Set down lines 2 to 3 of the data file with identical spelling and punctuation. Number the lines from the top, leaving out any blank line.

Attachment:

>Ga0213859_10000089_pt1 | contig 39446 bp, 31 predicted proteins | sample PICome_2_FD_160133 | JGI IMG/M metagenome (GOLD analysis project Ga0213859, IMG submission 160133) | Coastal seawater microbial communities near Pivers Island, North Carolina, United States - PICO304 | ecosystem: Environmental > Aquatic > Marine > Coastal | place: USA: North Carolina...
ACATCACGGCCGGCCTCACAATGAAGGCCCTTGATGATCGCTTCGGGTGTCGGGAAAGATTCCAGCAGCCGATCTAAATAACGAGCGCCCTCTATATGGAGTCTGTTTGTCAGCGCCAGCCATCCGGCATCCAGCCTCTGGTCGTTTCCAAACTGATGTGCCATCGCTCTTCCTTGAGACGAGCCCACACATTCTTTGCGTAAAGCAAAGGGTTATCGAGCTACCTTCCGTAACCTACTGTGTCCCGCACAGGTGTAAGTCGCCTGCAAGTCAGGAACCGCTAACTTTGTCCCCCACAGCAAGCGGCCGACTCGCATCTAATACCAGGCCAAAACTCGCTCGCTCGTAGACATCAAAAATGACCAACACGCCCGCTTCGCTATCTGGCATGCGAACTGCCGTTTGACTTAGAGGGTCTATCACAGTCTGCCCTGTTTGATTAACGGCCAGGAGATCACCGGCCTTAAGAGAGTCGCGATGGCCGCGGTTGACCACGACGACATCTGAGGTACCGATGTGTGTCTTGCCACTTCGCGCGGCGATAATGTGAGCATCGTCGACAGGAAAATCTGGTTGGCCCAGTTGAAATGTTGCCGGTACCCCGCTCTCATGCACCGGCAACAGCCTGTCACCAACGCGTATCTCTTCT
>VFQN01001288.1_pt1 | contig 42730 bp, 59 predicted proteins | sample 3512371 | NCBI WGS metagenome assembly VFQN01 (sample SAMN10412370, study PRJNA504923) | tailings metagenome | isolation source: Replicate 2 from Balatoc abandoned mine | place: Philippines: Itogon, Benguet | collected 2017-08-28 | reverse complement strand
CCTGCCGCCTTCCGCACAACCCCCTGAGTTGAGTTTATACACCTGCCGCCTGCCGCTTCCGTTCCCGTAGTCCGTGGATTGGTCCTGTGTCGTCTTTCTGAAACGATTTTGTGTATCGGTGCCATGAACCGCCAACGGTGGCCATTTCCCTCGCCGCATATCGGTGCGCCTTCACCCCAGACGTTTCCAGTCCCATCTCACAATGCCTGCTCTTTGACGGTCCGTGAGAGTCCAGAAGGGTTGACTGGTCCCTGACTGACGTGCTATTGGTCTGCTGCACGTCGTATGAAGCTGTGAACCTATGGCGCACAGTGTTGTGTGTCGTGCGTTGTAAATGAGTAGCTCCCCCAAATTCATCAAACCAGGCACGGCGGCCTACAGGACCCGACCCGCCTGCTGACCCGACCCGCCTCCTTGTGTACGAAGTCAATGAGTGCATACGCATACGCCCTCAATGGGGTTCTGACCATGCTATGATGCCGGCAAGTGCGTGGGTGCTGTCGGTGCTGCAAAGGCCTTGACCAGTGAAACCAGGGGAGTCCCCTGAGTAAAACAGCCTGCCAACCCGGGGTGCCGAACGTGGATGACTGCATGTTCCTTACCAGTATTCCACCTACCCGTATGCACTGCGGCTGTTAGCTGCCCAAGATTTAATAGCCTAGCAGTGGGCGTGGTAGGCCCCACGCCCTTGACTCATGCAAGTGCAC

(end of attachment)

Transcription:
ACATCACGGCCGGCCTCACAATGAAGGCCCTTGATGATCGCTTCGGGTGTCGGGAAAGATTCCAGCAGCCGATCTAAATAACGAGCGCCCTCTATATGGAGTCTGTTTGTCAGCGCCAGCCATCCGGCATCCAGCCTCTGGTCGTTTCCAAACTGATGTGCCATCGCTCTTCCTTGAGACGAGCCCACACATTCTTTGCGTAAAGCAAAGGGTTATCGAGCTACCTTCCGTAACCTACTGTGTCCCGCACAGGTGTAAGTCGCCTGCAAGTCAGGAACCGCTAACTTTGTCCCCCACAGCAAGCGGCCGACTCGCATCTAATACCAGGCCAAAACTCGCTCGCTCGTAGACATCAAAAATGACCAACACGCCCGCTTCGCTATCTGGCATGCGAACTGCCGTTTGACTTAGAGGGTCTATCACAGTCTGCCCTGTTTGATTAACGGCCAGGAGATCACCGGCCTTAAGAGAGTCGCGATGGCCGCGGTTGACCACGACGACATCTGAGGTACCGATGTGTGTCTTGCCACTTCGCGCGGCGATAATGTGAGCATCGTCGACAGGAAAATCTGGTTGGCCCAGTTGAAATGTTGCCGGTACCCCGCTCTCATGCACCGGCAACAGCCTGTCACCAACGCGTATCTCTTCT
>VFQN01001288.1_pt1 | contig 42730 bp, 59 predicted proteins | sample 3512371 | NCBI WGS metagenome assembly VFQN01 (sample SAMN10412370, study PRJNA504923) | tailings metagenome | isolation source: Replicate 2 from Balatoc abandoned mine | place: Philippines: Itogon, Benguet | collected 2017-08-28 | reverse complement strand